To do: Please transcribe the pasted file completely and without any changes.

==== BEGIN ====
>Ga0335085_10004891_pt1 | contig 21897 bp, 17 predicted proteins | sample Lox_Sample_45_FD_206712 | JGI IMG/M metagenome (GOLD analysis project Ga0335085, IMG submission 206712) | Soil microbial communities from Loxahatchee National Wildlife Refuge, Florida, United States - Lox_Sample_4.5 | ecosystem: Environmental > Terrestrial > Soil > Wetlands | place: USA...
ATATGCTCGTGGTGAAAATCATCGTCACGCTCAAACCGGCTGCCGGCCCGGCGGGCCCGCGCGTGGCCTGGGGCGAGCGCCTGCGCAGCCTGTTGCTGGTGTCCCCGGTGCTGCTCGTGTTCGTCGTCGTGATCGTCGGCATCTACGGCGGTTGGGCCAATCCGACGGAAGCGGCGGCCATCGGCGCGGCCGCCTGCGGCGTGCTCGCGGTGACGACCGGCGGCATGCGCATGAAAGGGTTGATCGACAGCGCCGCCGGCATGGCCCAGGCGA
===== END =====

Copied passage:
>Ga0335085_10004891_pt1 | contig 21897 bp, 17 predicted proteins | sample Lox_Sample_45_FD_206712 | JGI IMG/M metagenome (GOLD analysis project Ga0335085, IMG submission 206712) | Soil microbial communities from Loxahatchee National Wildlife Refuge, Florida, United States - Lox_Sample_4.5 | ecosystem: Environmental > Terrestrial > Soil > Wetlands | place: USA...
ATATGCTCGTGGTGAAAATCATCGTCACGCTCAAACCGGCTGCCGGCCCGGCGGGCCCGCGCGTGGCCTGGGGCGAGCGCCTGCGCAGCCTGTTGCTGGTGTCCCCGGTGCTGCTCGTGTTCGTCGTCGTGATCGTCGGCATCTACGGCGGTTGGGCCAATCCGACGGAAGCGGCGGCCATCGGCGCGGCCGCCTGCGGCGTGCTCGCGGTGACGACCGGCGGCATGCGCATGAAAGGGTTGATCGACAGCGCCGCCGGCATGGCCCAGGCGA